They should do it. She was useless otherwise. She couldn’t keep her Master from unbalancing her mind long enough for them to get a fix on him. If they could pin the butterfly to the board and, in those few moments while her wings were still twitching, get a bead on him, then her last act would be one of service.

“Please . . . ” She must have said something to that effect, because it was the only time she remembered Lord Brian touching her, a brief whisper of fingertips over her forehead that Stephen turned into worms crawling into her eyes, sending her screaming down another blood-soaked tunnel. But then something else had happened. Even now, she didn’t know whether her mind had created something to help her obey the Council’s will, or if it had been real. Since Lord Brian’s blockers had started to work, she’d had difficulty parsing the reality from the nightmares she’d experienced during those terrible days.

She’d been too exhausted to fight anymore, deaf and dumb to everything but those hallucinations. The significant thing had happened while she was staring at a group of rats, perched on her ripped-open belly, feeding on her exposed insides. Blood on their muzzles.

Dead . . . better off dead . . . kill yourself. Serve your Master. Make up for your betrayal. It’s the only way to make it right.

“I never paint dreams or nightmares. I paint my own reality. ” The calm, confident tone brought the rats to an abrupt stop. They stood on their haunches, looked through the wall of flames surrounding her. “That’s a quote from Frida Kahlo. Easy, yekirati. We’ll see what pictures we can paint together. ”

She couldn’t see anything, but that voice . . . A vampire male for certain, but just like Lord Brian’s voice, his had something . . . more to it. Something that made her want to please, to obey, and not just because of her natural desire to serve, honed by her training. His hand settled on her abdomen. Long, elegant fingers, pale skin. Ragged nails, rough cuticles. Odd. Most vampires had well-manicured hands.

The rats fizzled away into scattered ash, her flesh reknitting over her concave stomach. Her ribs protruded over it like the lip of a cave. They’d tried feeding her, but everything came up. Only steel through the heart could kill a third-mark servant . . . or beheading, which killed pretty much everything, so she could be a skeleton with skin stretched over it and endure to serve.

Those fingers whispered over her flesh, distracting her. When they disappeared from her view, she drew an unhappy breath, but they returned covered in paint, which they started to swirl across her flesh. He’d meant it quite literally. He was painting a picture. This was obviously another hallucination, which meant Stephen would turn it into something horrid, but she’d take the respite. She wanted to hear that voice again. But a servant didn’t ask for anything.

The figment of her imagination created a sky across her stomach. Blue, green, a touch of rose. The muted red and orange he’d applied first became a hazy sunrise. His touch soothed. She didn’t want it to go away, but she was at her Master’s mercy. She’d betrayed him once, but she would resist him no other way. She would honor her training that much.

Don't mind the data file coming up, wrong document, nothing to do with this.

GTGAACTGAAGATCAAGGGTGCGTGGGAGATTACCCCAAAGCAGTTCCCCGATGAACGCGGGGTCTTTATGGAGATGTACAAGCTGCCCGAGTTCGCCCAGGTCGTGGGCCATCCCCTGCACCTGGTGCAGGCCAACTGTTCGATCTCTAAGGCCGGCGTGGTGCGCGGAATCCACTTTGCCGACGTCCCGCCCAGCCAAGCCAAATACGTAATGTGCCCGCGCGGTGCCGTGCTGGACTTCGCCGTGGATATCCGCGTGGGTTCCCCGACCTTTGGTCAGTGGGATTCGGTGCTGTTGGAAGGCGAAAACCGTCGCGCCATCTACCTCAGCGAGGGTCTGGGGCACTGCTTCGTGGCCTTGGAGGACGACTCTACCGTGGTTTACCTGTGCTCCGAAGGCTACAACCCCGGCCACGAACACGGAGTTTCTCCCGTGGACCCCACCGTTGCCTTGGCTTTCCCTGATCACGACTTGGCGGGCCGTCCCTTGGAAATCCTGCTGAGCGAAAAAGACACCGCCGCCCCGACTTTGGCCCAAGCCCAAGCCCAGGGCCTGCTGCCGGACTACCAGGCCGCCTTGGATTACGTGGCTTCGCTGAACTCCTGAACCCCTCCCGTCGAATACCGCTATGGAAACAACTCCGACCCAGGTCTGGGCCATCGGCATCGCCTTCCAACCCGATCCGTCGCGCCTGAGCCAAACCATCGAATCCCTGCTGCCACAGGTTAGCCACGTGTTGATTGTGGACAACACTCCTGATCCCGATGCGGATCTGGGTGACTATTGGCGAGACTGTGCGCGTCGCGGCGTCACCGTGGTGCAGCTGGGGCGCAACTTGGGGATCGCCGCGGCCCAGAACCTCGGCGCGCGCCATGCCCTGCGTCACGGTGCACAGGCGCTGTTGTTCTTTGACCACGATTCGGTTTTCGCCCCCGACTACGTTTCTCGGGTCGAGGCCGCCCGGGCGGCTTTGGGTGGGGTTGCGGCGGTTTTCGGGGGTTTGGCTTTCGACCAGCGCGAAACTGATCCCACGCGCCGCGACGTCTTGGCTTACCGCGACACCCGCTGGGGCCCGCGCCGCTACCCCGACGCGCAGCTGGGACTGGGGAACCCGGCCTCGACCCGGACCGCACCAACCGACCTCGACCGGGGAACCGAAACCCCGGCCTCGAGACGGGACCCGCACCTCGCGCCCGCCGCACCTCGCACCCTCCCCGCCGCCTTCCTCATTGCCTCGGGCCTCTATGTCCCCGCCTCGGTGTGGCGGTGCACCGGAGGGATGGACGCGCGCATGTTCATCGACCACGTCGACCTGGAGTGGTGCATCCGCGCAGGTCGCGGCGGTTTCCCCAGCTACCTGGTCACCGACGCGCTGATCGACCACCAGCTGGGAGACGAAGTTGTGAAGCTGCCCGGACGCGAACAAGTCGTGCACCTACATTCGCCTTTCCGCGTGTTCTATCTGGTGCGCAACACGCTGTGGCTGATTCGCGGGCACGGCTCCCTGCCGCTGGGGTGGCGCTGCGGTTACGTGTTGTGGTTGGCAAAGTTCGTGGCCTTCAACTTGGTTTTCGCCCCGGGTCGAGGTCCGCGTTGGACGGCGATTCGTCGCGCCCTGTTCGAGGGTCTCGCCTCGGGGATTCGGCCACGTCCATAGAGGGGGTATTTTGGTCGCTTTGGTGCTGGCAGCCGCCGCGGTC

An abrupt sting in her arm told her something new was flowing through her veins. Lord Brian, perhaps trying something different. But she kept staring at those fingers. More details were coming into focus. The new male wore a ring, a heavy pewter band with markings on it. As he drew his hand away, he grazed her bound one. She managed to latch on to the middle finger that bore the ring and tried to make sense of it, like a blind person reading Braille. He stilled, letting her hold on to him with that awkward, weak grasp. A servant didn’t touch a vampire unless invited, but this wasn’t real, so it didn’t matter.

“Time is a great healer. That is what the ring says, in Hebrew. My ancestral language, so to speak. ”

His voice was thoroughly masculine. It seemed absurd to call a man’s voice masculine, but Stephen’s hadn’t struck her that way. She thought of the Edgar Rice Burroughs story, where the hero described a trusted brother-in-arms as “fully male,” meaning he had all the best qualities a man could have. So perhaps it wasn’t so absurd.

He had no definable accent, typical of a well-traveled vampire with a few centuries in age, but she’d guess American. Whatever Lord Brian had injected seemed to be clearing her mind. Her body twitched, then went into a rigid, muscle-grinding spasm. She clamped down on that ring finger as her other hand convulsed, fingers jerking into a splayed, spiderlike rigor. Her thighs strained, pressing her hips hard into the table, her neck arching. A cry struggled free of her throat, crossed an inert tongue, dry lips.

“Easy . . . dinnae fash yourself, lass. ” Another new voice, Scottish, came from directly above her. Though he had a different accent, this man had a tone like the other man’s. Gentle, irrefutable command that told her she should do her best to obey—once she determined what fashing was and why she shouldn’t do it—and that obeying their will was a port in the storm. A shelter.

She was looking up into tawny brown eyes. Dark brown hair was carelessly pulled back from his strong-featured face. He was a big man, towering over her like a concerned oak. If she put her slim hand on his jaw, she expected it would look like a child’s in comparison. When he put his hands on her head, cupping her ears, her jaw, it emphasized his size.